Are President Trump and China’s President Jinping prepared for the fallout of a full-blown trade war? It would result in mutually assured economic destruction serving neither country (there are ample examples throughout history, including the notorious Smoot-Hawley Act of 1930 blamed for exacerbating the Great Depression). Going out on a limb here a little bit, thus far the U.S. and China appear to be jockeying for advantageous negotiating positions from whence a compromise will be struck. In any event, the tariffs do not go into effect for at least 45 days, which is an eternity given how quickly things can change. For example, last week Thursday, President Trump amended his previously announced tariffs on steel and aluminum to exclude Argentina, Australia, Brazil, South Korea, Canada, Mexico, and the European Union). This view could be mistaken. And if Trump and Chinese President Jinping don’t tone down their rhetoric or choose to pursue an escalating tariff tit-for-tat, risk assets will suffer further.
Beyond the Dots: The FOMC (aka the “Fed”) announced a 25bps rate hike on Wednesday such that Federal Reserve Target Rate is now 1.5% – 1.75%. As part of this meeting, the Fed released their Summary of Economic Projections, which includes their forecast for the future path of interest rates (aka the “dot-plot”). The rate hike was anticipated, but investors took issue with a modest increase in the forecast rate path. Specifically, there is now an equal number of FOMC members looking for four rate hikes this year vs. three rate hikes. Moreover, forecasts for interest rates in 2019 and 2020 signal the possibility of slightly faster tightening.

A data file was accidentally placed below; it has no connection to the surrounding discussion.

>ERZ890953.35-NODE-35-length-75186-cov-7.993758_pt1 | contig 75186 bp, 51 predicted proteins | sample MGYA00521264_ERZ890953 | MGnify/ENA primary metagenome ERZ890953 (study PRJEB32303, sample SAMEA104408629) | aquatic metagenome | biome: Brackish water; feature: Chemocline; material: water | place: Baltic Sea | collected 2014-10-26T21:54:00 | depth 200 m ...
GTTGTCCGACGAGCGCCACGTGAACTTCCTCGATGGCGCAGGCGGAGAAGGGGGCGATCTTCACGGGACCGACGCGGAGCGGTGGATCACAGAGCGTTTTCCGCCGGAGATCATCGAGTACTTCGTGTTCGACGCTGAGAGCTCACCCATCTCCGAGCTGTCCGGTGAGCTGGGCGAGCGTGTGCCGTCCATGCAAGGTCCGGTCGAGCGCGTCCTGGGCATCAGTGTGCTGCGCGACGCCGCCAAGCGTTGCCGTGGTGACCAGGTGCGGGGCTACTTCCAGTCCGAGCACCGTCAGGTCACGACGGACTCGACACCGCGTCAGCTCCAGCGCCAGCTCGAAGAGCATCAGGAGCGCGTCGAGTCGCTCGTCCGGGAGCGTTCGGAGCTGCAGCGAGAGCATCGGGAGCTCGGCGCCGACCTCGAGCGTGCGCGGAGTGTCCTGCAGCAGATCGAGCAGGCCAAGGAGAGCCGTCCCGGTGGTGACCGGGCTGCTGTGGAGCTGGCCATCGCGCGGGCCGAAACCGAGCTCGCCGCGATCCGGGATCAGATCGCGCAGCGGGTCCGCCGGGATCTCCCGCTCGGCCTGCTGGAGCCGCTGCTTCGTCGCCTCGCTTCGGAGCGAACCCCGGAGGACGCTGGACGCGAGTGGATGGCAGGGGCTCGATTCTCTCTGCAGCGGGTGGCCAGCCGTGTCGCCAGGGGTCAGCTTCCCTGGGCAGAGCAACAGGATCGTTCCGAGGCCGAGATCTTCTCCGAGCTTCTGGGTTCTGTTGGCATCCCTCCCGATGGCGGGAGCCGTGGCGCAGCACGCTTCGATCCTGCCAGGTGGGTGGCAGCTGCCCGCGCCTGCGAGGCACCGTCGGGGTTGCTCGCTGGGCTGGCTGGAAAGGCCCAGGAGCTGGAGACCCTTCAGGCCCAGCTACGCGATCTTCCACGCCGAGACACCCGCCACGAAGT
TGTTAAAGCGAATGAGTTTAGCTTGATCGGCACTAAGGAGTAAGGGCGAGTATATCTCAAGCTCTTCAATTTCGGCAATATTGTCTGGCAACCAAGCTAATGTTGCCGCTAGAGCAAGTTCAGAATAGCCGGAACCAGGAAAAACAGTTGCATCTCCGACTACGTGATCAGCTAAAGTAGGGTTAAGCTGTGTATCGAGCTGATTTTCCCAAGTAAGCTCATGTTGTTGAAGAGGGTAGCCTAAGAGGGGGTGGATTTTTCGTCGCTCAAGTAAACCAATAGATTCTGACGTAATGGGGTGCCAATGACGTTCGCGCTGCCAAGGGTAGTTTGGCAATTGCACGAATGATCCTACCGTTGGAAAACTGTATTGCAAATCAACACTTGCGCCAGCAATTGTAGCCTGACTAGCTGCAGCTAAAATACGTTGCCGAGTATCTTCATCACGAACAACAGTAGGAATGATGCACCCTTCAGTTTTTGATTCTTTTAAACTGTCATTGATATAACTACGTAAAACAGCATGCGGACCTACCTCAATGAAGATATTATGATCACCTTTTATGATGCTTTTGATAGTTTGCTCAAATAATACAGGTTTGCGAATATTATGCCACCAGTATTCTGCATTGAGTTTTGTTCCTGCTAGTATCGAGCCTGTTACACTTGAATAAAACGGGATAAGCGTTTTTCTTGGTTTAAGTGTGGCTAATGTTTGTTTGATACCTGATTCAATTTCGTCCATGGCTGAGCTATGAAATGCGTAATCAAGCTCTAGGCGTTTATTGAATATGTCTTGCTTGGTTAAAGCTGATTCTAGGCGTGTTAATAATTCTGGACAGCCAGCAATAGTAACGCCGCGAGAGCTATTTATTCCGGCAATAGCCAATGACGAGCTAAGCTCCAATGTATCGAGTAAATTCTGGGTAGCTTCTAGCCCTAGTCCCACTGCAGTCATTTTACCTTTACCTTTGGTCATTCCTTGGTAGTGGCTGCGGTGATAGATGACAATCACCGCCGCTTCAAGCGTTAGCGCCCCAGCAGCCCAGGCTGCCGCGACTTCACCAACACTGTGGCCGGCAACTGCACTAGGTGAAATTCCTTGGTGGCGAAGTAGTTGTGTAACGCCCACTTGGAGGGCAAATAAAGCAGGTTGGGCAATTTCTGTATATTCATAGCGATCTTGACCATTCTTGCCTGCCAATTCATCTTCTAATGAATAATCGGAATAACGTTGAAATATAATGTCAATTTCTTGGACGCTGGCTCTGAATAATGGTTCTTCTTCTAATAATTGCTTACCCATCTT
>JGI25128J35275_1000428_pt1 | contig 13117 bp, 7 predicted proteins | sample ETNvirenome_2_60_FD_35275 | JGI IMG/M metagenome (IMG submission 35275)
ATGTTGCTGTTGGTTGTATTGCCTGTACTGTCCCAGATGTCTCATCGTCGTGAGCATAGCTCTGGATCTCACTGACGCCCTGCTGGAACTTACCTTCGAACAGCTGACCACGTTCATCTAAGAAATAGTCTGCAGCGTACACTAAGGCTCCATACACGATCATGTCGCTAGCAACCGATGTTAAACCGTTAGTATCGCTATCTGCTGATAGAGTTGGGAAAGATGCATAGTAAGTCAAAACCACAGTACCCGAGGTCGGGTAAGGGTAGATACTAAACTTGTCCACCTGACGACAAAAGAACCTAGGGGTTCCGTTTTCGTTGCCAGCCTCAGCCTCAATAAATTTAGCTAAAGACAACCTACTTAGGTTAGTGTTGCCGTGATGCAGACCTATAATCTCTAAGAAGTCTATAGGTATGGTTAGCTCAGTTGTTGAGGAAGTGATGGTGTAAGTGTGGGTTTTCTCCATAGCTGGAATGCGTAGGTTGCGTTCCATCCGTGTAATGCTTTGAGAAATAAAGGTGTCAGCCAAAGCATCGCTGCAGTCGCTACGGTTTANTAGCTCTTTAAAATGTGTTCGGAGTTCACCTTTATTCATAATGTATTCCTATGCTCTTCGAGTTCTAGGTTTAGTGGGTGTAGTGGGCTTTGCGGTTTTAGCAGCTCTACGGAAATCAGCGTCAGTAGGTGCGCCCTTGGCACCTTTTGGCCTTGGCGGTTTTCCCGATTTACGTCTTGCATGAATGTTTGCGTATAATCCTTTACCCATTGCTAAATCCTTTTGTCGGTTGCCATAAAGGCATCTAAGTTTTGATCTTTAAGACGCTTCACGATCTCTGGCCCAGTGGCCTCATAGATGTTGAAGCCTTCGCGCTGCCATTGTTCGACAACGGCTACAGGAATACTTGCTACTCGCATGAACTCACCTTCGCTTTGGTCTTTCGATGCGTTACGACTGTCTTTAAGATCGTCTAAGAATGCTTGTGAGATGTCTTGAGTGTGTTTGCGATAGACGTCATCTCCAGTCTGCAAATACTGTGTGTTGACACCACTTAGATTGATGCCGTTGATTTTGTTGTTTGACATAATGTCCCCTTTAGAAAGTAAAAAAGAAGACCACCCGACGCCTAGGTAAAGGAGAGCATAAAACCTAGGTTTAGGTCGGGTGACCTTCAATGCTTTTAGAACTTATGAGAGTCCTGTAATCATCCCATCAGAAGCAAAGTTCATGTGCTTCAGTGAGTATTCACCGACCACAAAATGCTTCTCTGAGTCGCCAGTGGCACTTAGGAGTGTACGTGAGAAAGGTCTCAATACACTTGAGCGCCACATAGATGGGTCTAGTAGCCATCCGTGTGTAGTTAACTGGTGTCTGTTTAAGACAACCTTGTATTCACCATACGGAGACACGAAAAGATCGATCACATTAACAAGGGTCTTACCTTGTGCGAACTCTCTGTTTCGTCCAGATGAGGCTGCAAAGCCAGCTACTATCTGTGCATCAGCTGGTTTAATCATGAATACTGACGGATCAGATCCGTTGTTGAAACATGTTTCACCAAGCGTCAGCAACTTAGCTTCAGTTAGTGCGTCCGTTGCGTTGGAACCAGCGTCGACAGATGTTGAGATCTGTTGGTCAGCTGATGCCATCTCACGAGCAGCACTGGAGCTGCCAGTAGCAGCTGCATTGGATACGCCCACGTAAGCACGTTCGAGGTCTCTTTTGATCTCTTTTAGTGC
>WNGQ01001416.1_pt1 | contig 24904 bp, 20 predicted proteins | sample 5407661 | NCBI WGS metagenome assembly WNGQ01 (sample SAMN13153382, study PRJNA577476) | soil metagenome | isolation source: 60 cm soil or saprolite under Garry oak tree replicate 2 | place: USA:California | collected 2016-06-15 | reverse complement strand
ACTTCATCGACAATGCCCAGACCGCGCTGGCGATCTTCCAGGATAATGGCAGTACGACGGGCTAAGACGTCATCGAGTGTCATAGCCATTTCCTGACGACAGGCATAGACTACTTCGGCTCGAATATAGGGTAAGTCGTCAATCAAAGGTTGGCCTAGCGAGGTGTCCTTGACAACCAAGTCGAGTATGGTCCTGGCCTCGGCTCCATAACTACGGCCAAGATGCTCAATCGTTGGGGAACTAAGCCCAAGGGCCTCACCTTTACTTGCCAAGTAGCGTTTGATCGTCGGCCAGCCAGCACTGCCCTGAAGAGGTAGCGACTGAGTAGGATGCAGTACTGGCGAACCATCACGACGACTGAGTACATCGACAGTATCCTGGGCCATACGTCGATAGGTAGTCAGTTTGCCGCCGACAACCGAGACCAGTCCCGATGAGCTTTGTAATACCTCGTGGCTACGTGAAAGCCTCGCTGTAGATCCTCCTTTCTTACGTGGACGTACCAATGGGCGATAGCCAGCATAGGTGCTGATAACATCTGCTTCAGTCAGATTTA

In contrast to the dot plot, the accompanying FOMC statement was somewhat dovish. Indeed, in his press conference, new Fed Chair Powell emphasized that the FOMC is taking a day-by-day approach to monetary policy, asserting that the Fed decided on just one thing during the meeting: to raise Fed funds rate by 25bps. As FTN Financial points out, a closer examination of the dots bears this out as the divergence between hawks and doves on the committee widened. Ultimately, Chairman Powell’s press conference seemed to assuage investors. But clearly, members of the FOMC are struggling to understand how the economy will react to many factors, including Tax Reform, an expanding economy already experiencing ultra-low unemployment, the potential for fiscal stimulus, and the unwinding of the Fed’s massive balance sheet. Given the backdrop, Powell’s one-hike-at-a-time counsel seems prudent.
Another Weak Q1?: After an initial Q1 GDP growth forecast of more than 4% (which always seemed too high), the Atlanta Fed’s GDPNow estimate of Q1 GDP now reflects an annualized, real growth rate of 1.8%. Since the Financial Crisis, first quarter growth has been a seasonally slow period, followed by stronger growth later in the year.
We suspect this pattern will repeat in 2018 (with the usual caveat of barring an exogenous geopolitical or natural disaster event — to which must now be added — absent a trade war). Our full-year estimate for GDP growth remains at 2.5% – 3% range, far south of the Trump Administration’s hoped-for level of 4%, but ahead of the 2.1% average annual growth rate experienced since the Great Recession officially ended in June 2009.